1-to-1 Marketing Best Practices from Monetate

April 1, 2016  |   Guest Author

For our series on best practices for using data to improve 1-to-1 marketing strategies, we reached out to Nathan Richter, Sr. Director of Strategy and Insights at Monetate, to learn more about website and mobile optimization:

  1. What kind of improvements have you seen for companies who personalize audience segments or even individual consumers?

It’s a big stair step. On average, we’ve seen companies double and triple their conversion rates.

One client, a men’s clothing retailer, created a personalized experience for women visiting their site. This one tactic lifted the conversion rates among women 100 percent.

Some dip their toe in the water by doing contextual targeting, which will drive greater performance.

Others utilize data to create segments.

Going beyond contextual and segmentation and using anonymized first-party data combined with third-party data to identify high-value segments adds the ability to craft experiences that are unique to those high-value segments.

  1. How can teams organize to take advantage of personalization?

We have a B2B ecommerce client that realigned their marketing teams into pods, with each pod focused on a different customer segment.

The customer is at the center of each pod with team members focused on a channel or tactic, such as email, website, catalogue, and mobile, all working together around that customer segment to ensure experiences are completely linked and integrated.

This way, what the customer sees featured on the website is consistent with what they see featured in the catalogue and in emails they receive.

It’s really a customer-centric view of the world and it is forcing organizations to evaluate how they align their marketing practices.

  1. What are your thoughts on best practices around data types and a solid data foundation?

Data is the electricity that drives this whole personalization machine.

I think one of the most important aspects is explicit versus implicit data. How do you go about capturing data that the customers will tell you themselves and what can you see without their input?

A beauty client launched an app where a woman could add a picture of her face and then apply different types of makeup. When she visits the website or when she checks her inbox, she sees relevant coupons based on her preferences from the app data.

Companies who build similar data foundations quickly and accurately will do well by being extremely relevant to their customers.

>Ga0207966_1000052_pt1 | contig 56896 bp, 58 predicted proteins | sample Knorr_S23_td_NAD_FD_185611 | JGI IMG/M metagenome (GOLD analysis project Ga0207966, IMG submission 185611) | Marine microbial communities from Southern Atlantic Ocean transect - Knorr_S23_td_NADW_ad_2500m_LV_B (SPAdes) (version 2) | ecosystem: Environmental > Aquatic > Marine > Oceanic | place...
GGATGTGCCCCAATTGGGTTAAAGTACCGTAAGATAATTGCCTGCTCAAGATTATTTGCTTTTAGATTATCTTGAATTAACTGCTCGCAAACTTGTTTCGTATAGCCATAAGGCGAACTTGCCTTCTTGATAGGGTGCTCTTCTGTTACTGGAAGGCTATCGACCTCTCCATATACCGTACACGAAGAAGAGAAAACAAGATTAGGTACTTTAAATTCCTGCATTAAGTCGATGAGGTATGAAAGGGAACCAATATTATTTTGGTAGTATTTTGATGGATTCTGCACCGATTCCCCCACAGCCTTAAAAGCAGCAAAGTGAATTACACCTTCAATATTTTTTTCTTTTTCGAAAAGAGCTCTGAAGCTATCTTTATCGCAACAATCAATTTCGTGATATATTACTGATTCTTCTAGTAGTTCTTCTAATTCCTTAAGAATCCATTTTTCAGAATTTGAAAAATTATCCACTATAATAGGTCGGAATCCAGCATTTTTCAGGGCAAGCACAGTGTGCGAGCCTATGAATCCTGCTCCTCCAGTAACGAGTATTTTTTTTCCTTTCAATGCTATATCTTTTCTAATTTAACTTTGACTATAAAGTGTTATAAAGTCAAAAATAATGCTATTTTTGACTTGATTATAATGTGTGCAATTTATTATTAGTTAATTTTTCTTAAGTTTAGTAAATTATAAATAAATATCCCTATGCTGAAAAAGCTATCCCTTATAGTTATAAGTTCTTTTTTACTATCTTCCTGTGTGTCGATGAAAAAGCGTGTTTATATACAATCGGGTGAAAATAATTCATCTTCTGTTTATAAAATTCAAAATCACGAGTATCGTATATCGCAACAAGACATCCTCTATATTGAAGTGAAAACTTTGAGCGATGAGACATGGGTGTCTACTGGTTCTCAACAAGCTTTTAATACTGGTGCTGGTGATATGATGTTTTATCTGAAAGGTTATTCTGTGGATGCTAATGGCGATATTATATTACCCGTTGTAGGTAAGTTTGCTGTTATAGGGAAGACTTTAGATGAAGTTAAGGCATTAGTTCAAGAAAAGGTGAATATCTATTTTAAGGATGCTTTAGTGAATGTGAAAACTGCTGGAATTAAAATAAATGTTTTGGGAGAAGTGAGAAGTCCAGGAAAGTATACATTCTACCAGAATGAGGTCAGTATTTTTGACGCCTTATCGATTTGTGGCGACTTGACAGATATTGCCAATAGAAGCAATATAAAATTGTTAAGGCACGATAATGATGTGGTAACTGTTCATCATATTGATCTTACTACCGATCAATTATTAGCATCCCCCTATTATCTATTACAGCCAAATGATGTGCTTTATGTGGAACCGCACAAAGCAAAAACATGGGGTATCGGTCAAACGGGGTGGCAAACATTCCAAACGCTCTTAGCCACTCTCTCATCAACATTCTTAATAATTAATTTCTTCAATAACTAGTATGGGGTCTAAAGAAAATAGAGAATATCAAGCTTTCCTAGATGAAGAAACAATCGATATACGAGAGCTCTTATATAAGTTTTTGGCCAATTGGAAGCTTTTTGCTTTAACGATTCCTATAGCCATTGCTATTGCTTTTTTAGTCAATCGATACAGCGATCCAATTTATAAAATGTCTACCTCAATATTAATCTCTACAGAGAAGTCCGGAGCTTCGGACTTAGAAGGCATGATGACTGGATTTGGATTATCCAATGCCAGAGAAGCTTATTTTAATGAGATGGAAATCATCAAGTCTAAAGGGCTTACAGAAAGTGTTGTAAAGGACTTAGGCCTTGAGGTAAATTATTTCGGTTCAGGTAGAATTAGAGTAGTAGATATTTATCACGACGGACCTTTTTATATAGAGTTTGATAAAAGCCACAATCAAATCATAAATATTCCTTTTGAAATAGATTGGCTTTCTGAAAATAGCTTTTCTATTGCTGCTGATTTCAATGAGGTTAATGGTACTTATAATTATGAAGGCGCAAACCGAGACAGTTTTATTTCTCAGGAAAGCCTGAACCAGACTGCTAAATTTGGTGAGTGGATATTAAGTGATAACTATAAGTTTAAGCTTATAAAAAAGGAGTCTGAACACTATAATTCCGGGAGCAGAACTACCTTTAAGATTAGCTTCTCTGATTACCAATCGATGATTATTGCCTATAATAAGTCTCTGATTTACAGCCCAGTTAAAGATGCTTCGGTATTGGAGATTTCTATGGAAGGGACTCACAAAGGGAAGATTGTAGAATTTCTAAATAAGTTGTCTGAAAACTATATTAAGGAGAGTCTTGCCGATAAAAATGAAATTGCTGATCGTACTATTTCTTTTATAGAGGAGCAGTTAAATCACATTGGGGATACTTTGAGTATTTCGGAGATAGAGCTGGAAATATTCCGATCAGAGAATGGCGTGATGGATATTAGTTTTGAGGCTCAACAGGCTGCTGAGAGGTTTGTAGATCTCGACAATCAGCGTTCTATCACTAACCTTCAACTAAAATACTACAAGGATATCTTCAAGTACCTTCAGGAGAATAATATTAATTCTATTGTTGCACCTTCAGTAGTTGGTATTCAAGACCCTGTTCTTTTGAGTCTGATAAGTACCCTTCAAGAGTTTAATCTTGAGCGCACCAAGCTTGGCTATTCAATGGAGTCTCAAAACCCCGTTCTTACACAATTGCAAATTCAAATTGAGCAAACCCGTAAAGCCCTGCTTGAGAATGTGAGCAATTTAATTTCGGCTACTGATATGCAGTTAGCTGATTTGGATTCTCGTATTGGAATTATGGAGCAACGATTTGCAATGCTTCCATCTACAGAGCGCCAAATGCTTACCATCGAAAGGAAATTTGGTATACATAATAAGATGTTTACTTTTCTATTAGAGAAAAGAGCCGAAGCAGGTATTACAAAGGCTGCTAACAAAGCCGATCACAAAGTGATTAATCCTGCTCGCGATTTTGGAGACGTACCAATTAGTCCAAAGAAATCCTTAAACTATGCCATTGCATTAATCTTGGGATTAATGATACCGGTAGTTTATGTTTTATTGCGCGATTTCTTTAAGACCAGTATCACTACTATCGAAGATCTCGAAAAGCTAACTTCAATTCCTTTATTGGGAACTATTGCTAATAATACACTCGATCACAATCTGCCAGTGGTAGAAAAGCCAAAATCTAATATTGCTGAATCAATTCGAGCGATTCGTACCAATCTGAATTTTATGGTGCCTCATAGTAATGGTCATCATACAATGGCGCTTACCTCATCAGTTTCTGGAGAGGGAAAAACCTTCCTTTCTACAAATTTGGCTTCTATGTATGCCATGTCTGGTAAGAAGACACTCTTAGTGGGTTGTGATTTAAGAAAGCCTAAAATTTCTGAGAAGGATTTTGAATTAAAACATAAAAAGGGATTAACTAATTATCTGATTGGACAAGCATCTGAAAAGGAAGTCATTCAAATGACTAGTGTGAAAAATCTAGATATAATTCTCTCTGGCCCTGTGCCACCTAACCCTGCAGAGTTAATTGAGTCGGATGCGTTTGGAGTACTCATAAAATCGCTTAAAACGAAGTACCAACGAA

The other variable is the volume versus the value of data. The proliferation of our ability to capture data has overtaken our ability to take meaningful action on data.  

Often the key link that is broken is a common identifier of the customer across marketing systems or databases. The business ends up with a multitude of data points attached to multiple IDs of a single customer.

We often advise clients to clean up their own view and start by outlining what data about your customer is meaningful in a marketing sense and then auditing what systems hold that detail.

Technology and partners can help that last mile with reconciling from there, but taking a logical view about what you want from your data can help you clean it up and make it actionable.

  1. Is there something specific to mobile when you think about an app, channel, or device type?

The starting point really is being able to recognize people across devices.

This is a big challenge but the technology is available. Once we can recognize a particular customer across their devices, we can think about multi-device journeys and optimize for the device.

Ideally, customers should be able to be on their phone on the subway after work, then hop on their tablet once they get home and see the same content. Customers shouldn’t have to start all over again and find the content or products they were engaging with.

Expanding on the journey element, it is important to understand what that customer behavior and intent is across your channels and devices.

They play a part in the customer journey, but not all can or will do as good a job at something like converting. So taking the time to really understand how that channel or device fits in with your customers is paramount.

What’s Next?

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